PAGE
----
confirmation and induction
This comment parallels something I've tried to suggest. I'm hoping to find a public statement I can quote directly, so I won't be accused of being the evil Simon
in disguise. That is a trivial matter, though.
Kuppeveld and McClure in the UK werent necessarily bad; they were however, committed to a particular interpretation of chronic fatigue syndrome and when the first bit of evidence validated that they grabbed it and ran. She said the type of testing they did was sufficient to find a retroviruses like HIV; it was not, however, sufficient to find a retrovirus like XMRV. It was a case of using traditional techniques to search for an unusual virus.
There is a misconception here, which is very common even among professionals and researchers, about induction and confirmation. For Annette Whittemore to accept a logical fallacy in a casual conversation, when talking about work by someone else, is completely understandable. Making such a mistake in the entire conception of a study, as I believe those behind the negative studies did, is more serious.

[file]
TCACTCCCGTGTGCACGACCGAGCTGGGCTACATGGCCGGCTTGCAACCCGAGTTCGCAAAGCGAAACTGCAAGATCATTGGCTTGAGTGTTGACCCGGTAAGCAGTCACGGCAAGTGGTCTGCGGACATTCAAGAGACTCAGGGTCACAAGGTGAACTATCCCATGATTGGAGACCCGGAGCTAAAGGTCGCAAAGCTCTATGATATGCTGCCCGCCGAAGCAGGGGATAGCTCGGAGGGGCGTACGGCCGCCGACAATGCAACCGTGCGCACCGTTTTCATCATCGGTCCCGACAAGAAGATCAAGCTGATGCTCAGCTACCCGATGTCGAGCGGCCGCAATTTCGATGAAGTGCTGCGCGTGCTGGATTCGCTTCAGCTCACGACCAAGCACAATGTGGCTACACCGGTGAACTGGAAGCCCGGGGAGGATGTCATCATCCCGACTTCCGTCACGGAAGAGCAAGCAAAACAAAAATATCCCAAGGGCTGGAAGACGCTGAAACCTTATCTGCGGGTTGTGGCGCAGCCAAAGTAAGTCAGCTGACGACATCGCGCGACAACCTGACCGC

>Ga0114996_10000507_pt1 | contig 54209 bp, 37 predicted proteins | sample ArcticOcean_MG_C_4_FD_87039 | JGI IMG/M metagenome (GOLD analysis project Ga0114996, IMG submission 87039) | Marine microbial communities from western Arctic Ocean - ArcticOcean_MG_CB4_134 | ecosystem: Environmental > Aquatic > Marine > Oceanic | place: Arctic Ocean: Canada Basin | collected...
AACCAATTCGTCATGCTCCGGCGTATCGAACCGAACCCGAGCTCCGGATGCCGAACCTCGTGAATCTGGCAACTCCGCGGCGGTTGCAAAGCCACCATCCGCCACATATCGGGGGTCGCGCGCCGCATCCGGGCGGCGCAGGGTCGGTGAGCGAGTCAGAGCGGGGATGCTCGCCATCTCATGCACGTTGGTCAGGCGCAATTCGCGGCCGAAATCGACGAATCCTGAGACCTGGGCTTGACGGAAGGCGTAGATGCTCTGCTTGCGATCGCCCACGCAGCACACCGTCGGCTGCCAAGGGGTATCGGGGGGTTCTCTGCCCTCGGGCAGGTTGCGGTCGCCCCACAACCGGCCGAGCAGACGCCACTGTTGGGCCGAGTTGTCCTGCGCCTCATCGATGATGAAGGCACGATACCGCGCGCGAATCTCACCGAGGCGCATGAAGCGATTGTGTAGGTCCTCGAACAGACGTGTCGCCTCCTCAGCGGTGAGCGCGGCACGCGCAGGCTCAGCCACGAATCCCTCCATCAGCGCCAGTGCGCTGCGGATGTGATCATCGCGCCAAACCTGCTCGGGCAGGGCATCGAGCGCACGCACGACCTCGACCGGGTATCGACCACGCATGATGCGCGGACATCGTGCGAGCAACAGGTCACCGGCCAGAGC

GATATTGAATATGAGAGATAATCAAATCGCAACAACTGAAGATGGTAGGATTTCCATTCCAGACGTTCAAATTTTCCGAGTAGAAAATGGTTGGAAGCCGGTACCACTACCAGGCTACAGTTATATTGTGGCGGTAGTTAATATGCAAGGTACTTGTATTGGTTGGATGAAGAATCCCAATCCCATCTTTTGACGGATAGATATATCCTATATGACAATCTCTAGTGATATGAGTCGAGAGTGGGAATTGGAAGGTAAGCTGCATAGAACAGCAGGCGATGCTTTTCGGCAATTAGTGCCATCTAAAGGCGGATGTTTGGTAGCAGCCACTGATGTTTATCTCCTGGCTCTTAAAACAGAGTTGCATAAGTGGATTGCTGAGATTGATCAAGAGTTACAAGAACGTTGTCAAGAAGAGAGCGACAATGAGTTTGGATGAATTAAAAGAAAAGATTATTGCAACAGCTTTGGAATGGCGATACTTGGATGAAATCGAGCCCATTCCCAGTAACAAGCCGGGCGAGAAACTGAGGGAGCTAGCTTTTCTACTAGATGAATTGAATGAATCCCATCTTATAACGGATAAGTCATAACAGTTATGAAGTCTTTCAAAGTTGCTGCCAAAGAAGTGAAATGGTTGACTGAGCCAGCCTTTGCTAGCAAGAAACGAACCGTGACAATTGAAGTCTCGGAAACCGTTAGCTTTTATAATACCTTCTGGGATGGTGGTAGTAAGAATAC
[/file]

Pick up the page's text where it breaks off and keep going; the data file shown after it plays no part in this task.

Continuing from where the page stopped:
You can collect any number of examples to validate an hypothesis without confirming it. This is the fundamental problem of induction, nicely illustrated by existence of the Black Swan, (and explored at length in a book by that name, by Nassim Nicholas Taleb.) No matter how many white swans you can point to, you do nothing to establish the hypothesis that all swans are white. The best you can do is to search for non-white swans, and show that a thorough search fails to find them.
In the negative studies, somewhat confusingly, we are dealing with a negative hypothesis. The results amount to saying all swans are white, because there are no black swans, while ignoring explorers returning from Australia. When you have reports, a check of Australia seems appropriate. Similarly, finding something which is neither white nor a swan, (like a red Mini,) has little bearing on the subject.
I'm afraid the red Mini is closest to those results.
This still doesn't establish the existence of a conspiracy, or show those involved to be imbeciles. It merely highlights the problem of group think, which reduces apparent intelligence to the lowest common denominator of the group. Individuals involved may yet be salvaged.